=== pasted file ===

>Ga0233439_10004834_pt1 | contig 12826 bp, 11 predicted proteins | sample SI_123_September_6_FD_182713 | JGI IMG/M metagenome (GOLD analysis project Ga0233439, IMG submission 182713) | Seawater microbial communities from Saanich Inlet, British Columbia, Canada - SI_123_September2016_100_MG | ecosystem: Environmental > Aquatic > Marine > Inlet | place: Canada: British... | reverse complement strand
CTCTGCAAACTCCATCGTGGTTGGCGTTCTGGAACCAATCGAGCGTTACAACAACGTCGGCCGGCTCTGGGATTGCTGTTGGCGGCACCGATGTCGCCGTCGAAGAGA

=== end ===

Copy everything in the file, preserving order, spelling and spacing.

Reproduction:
>Ga0233439_10004834_pt1 | contig 12826 bp, 11 predicted proteins | sample SI_123_September_6_FD_182713 | JGI IMG/M metagenome (GOLD analysis project Ga0233439, IMG submission 182713) | Seawater microbial communities from Saanich Inlet, British Columbia, Canada - SI_123_September2016_100_MG | ecosystem: Environmental > Aquatic > Marine > Inlet | place: Canada: British... | reverse complement strand
CTCTGCAAACTCCATCGTGGTTGGCGTTCTGGAACCAATCGAGCGTTACAACAACGTCGGCCGGCTCTGGGATTGCTGTTGGCGGCACCGATGTCGCCGTCGAAGAGA